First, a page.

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29Sep

Operating Assumptions and the Great 2021 Budget Challenge

Budget season is among the year’s most stressful and aggravating times under the best of circumstances. Layer on our current uncertainty regarding the economy, public health and election outcomes and the challenge begins to feel insurmountable. With most credit unions entering their peak of 2021 planning, leaders may be reasonably questioning the value of an exercise seemingly less tethered to reality than usual. Let’s consider how to get the most from a necessary process in these difficult times.

In order for a budget to have practical value, it must be based on a set of common assumptions across all functional areas. For instance, it does no good for sales to budget revenue for a new product that developers have assigned no resources to build- or IT to implement- until December. It sounds basic, but it’s remarkable how often such disconnects crop up.

One of my former employers (not a financial institution) maintained a set of Operating Assumptions to keep all departments in sync. This was a painstaking document running dozens of pages detailing various initiatives and their functional interdependencies. In theory it was updated year-round, but naturally it received the most attention at budget season. A less exhaustive version of this document could be highly valuable for credit unions- not only as a budgeting tool, but as a strategic conversation starter.

Despite all the noise, there are a few 2021 assumptions most credit unions can safely make. The depressed interest rate environment shows no sign of recovery, which will inevitably squeeze revenue. On the other hand, the accelerated shift toward online and touchless payments should provide a boost to debit interchange revenue- though not by nearly enough to offset the interest margin squeeze. (For CUs with their own credit card portfolios the situation is more complex- volumes may be up, but outstanding balances are down and delinquencies pose a looming threat.) On the investment side I’d argue that bolstering the CU’s digital offerings and presence has to be the top priority- but this is more a matter for internal consensus than an external factor.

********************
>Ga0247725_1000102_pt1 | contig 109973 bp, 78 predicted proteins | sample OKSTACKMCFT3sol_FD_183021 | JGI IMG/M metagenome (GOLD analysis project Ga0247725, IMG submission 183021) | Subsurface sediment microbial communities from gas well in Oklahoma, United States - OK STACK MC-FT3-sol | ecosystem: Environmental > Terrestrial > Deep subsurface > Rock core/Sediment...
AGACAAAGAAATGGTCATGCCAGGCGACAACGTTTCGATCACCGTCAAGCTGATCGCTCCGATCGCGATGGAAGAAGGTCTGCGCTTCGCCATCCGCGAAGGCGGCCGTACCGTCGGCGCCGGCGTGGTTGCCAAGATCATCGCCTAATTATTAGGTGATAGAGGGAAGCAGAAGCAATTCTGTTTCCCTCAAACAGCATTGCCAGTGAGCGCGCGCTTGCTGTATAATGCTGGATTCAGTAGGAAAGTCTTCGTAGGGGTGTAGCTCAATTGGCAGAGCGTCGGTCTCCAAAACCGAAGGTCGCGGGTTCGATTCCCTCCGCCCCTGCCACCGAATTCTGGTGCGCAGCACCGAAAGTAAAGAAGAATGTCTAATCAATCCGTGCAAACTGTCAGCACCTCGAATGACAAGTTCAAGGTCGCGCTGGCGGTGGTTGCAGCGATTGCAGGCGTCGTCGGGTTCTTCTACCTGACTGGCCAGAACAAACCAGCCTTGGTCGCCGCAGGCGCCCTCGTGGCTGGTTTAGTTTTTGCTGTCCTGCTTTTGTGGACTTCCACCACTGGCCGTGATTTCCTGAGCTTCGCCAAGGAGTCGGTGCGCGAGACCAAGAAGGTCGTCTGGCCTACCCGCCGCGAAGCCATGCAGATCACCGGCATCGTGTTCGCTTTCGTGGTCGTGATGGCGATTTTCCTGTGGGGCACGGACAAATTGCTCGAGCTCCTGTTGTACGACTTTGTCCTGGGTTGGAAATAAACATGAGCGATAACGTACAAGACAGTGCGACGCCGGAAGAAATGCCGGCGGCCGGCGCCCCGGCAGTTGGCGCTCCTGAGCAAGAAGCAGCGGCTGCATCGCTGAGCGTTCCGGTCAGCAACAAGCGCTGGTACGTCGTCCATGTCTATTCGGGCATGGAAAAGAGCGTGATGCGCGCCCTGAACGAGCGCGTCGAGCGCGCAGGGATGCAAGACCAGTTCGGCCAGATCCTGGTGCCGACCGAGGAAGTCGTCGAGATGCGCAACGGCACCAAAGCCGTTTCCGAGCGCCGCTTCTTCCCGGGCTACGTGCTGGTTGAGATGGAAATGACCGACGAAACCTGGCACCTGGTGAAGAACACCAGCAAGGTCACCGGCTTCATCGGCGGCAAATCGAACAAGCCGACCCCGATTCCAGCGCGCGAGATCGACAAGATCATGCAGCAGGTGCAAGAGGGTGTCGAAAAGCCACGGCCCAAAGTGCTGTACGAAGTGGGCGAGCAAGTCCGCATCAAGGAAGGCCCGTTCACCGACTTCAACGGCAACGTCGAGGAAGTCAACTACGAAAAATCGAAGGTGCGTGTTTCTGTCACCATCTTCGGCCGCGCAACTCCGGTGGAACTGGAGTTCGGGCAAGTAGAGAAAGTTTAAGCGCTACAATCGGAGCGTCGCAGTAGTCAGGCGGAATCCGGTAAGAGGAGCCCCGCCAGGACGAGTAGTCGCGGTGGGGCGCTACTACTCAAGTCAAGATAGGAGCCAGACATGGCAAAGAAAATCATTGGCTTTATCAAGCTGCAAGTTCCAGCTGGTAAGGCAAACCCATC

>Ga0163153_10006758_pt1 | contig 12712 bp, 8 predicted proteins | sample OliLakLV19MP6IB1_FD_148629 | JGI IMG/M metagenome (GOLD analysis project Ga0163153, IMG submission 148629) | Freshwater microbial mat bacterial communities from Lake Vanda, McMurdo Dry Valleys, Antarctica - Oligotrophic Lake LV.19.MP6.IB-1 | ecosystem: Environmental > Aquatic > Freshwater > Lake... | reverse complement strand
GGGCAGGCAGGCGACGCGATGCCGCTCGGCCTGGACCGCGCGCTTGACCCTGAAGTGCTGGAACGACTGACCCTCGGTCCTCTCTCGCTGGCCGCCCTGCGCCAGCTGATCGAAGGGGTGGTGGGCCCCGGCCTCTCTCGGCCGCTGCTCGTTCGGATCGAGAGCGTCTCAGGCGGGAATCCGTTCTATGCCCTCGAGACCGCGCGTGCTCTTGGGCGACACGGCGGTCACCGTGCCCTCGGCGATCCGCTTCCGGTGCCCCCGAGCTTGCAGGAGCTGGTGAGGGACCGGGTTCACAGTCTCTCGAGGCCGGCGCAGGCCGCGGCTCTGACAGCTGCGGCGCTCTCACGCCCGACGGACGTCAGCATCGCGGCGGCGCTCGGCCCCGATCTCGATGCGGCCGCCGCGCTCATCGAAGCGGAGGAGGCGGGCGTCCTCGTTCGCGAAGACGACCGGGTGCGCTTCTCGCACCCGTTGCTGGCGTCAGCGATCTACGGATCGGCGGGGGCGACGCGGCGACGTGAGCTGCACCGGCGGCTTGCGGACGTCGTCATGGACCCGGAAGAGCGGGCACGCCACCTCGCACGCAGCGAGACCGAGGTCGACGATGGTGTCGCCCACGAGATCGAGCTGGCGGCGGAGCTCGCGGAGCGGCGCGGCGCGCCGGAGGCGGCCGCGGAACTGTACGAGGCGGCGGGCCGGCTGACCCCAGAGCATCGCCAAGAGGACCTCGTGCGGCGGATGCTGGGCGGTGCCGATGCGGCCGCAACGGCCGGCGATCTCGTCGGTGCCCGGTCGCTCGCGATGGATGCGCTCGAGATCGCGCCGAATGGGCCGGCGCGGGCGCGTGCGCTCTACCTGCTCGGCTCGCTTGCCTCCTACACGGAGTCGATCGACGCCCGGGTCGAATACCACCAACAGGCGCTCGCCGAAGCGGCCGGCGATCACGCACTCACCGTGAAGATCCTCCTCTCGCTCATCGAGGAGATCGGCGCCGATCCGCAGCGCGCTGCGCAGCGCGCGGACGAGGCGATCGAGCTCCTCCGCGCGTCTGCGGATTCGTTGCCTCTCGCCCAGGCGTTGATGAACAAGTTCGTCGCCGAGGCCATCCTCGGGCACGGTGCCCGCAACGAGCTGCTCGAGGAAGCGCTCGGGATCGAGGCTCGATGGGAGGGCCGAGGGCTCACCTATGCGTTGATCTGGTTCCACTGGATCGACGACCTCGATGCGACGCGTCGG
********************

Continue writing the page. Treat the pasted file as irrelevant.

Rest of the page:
From there the crystal ball gets murkier, but it’s no less important to tee up the questions and agree on a planning scenario. Will all branches reopen, and in what form? Will capital spending be required to equip branches for the “new normal”? If call center staff continues to work from home, is new equipment required to optimize their productivity? Will re-training be necessary as skill set needs shift to accommodate members’ evolving banking patterns? More fundamentally, if revenue is poised to decline, how much is available to spend while remaining profitable?

Anyone who claims to know what our operating environment will look like next October is kidding themselves. While nearly all banks and credit unions build annual, calendar-year budgets, some may have the latitude in their governance to take a different approach. The company I mentioned above used to budget in four-month increments; it’s more work overall but enables more accurate (albeit short-term) assumptions. If there’s ever been a time when a partial year budget approach made sense, 2021 is it.

The key takeaway, however, is the need to agree across the organization on a shared set of assumptions. Here’s another common theme for 2020- it’s a difficult conversation, but a conversation worth having.

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